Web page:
The third round of the so-called Strategic Dialogue talks started earlier on Wednesday and is set to clarify the status of the international anti-terrorist coalition troops led by Washington currently deployed in Iraq. Two previous meetings were held in June and August of 2020.
“The sides have agreed that there would not be any [foreign] military bases in Iraq,” Al-Araji said at a press conference following the meeting, assessing the talks as successful.
Additionally, the two delegations decided that the fight against the Islamic State terrorist group (banned in Russia) would be conducted exclusively by Iraqi troops, the official noted.
“Washington pledged to withdraw a significant number of its military from Iraq,” the adviser said, adding that Baghdad had committed to protecting foreign specialists.
Early last year, the Iraqi parliament voted to end the presence of all foreign forces in the country, in response to Washington’s decision to launch a drone attack near Baghdad International Airport that killed senior Iranian commander Qasem Soleimani. According to Iraqi Prime Minister Mustafa Al-Kadhimi, the potential of the national security services has increased significantly and will soon enable the country to forgo the need for foreign forces.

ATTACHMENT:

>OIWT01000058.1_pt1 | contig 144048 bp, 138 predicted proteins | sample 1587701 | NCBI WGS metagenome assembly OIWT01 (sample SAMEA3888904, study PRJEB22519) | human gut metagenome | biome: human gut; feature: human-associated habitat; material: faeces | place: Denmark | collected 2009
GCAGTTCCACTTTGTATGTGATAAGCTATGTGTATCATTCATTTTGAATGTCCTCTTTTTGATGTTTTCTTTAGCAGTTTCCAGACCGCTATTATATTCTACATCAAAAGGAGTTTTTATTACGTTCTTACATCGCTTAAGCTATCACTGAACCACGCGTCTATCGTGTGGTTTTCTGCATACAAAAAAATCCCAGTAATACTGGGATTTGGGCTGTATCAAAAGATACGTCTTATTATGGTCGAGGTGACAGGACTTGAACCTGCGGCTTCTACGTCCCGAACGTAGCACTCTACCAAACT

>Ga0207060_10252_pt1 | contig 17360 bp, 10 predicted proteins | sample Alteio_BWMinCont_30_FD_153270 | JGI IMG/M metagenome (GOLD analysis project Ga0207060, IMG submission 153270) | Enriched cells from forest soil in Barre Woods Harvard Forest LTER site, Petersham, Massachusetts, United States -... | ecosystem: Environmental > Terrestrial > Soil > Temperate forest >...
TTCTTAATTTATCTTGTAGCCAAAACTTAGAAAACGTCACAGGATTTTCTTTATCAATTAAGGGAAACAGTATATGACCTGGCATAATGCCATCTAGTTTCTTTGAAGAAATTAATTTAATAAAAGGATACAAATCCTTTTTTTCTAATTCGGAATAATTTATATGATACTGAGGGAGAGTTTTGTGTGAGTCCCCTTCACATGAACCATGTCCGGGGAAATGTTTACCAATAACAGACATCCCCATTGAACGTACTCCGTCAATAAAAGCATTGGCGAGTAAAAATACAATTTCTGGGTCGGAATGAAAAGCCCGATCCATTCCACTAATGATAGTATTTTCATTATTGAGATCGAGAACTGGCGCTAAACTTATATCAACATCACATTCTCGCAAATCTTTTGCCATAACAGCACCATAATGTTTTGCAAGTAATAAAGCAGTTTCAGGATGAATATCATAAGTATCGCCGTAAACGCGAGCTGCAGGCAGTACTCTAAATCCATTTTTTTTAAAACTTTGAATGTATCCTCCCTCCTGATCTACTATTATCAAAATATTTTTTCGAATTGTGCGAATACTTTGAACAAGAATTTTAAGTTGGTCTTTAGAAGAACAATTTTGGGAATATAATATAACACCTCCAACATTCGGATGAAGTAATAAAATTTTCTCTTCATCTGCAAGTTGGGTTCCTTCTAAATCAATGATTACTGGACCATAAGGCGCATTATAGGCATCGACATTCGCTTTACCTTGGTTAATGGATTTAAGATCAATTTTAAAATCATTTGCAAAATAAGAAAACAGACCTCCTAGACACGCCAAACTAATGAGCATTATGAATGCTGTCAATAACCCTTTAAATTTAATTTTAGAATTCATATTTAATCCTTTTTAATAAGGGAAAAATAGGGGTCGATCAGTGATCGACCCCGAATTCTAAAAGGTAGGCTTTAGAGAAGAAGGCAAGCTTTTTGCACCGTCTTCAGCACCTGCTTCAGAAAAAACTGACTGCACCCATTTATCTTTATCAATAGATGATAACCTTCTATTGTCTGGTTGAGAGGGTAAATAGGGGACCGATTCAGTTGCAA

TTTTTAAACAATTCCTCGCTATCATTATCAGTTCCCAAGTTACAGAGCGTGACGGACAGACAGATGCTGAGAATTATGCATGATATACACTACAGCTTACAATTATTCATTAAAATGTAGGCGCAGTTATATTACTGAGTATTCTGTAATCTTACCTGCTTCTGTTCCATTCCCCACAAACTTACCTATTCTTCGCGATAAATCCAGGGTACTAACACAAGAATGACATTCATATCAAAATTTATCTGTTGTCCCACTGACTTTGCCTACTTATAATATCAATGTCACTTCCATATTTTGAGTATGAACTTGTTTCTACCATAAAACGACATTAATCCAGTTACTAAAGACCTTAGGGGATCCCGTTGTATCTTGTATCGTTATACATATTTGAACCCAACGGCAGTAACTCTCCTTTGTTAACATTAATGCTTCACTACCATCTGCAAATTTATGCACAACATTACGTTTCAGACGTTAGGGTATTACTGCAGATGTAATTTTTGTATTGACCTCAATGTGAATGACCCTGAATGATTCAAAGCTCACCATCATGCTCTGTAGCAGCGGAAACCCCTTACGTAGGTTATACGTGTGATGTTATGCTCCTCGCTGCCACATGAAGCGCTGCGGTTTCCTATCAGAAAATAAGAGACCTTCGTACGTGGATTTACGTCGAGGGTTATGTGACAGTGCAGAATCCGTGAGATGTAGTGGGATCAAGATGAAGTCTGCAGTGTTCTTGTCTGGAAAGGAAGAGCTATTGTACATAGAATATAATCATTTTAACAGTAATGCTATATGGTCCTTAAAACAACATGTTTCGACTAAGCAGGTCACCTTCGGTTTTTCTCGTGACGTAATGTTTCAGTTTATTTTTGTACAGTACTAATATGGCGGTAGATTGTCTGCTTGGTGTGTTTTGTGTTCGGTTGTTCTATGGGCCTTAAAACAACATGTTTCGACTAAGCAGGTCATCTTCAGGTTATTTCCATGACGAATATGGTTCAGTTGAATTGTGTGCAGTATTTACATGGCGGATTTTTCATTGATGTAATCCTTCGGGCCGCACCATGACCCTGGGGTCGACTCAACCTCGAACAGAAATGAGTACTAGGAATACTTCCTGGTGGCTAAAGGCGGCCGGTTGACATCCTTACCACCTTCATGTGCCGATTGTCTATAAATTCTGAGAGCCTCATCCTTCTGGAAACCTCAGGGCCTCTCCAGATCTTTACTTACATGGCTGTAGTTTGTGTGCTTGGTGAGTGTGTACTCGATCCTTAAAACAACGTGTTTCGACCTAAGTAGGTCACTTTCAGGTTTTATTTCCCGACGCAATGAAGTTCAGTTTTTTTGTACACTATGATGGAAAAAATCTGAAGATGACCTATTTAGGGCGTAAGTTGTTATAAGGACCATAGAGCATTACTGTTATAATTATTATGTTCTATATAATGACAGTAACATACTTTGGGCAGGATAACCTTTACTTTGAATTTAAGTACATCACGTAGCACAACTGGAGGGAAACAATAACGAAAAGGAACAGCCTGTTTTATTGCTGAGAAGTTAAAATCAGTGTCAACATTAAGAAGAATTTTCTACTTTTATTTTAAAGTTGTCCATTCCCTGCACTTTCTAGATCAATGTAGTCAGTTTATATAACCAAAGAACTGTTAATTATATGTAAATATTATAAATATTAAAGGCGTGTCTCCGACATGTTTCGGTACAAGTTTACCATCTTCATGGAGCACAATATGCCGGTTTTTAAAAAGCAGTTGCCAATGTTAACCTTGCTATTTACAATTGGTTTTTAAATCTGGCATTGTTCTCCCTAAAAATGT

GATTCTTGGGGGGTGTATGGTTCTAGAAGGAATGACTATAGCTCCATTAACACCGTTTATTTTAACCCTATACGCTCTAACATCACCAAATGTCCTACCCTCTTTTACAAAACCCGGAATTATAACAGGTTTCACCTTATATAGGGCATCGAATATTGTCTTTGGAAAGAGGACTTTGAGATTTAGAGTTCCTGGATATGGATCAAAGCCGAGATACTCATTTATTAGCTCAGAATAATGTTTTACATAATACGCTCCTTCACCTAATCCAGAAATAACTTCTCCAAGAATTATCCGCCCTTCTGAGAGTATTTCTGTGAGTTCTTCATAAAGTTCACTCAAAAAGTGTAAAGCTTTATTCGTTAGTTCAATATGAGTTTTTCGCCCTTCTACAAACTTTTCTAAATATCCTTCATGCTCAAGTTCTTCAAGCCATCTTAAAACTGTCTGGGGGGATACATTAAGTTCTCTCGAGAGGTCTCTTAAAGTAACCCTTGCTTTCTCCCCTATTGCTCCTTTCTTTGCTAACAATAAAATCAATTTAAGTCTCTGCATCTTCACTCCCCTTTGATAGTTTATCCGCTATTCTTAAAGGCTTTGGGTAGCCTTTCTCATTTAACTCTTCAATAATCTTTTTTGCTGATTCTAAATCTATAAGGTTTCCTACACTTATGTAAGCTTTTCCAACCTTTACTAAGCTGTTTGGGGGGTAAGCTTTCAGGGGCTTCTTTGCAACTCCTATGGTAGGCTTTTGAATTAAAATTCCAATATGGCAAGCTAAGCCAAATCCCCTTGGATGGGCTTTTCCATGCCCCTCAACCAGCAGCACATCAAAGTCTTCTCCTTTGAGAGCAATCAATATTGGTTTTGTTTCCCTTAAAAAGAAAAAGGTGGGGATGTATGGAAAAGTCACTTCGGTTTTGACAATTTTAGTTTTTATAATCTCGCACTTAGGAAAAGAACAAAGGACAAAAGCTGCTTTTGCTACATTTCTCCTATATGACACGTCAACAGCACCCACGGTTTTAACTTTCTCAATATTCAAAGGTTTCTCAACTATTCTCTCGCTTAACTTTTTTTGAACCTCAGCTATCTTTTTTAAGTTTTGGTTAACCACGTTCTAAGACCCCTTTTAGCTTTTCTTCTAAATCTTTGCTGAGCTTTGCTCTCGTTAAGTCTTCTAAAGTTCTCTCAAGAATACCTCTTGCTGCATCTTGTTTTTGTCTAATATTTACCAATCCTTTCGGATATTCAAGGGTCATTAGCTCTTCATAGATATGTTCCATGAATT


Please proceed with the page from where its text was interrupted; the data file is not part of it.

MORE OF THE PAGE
Following the inaugural round of the dialogue, Washington confirmed that it would continue reducing its military strength in the Middle Eastern country. The second meeting resulted in an agreement to form a special group tasked with determining the timetable for a complete withdrawal of coalition troops.
In light of the parliament’s decision, the US-led coalition handed over multiple military bases and airfields to Iraqi control.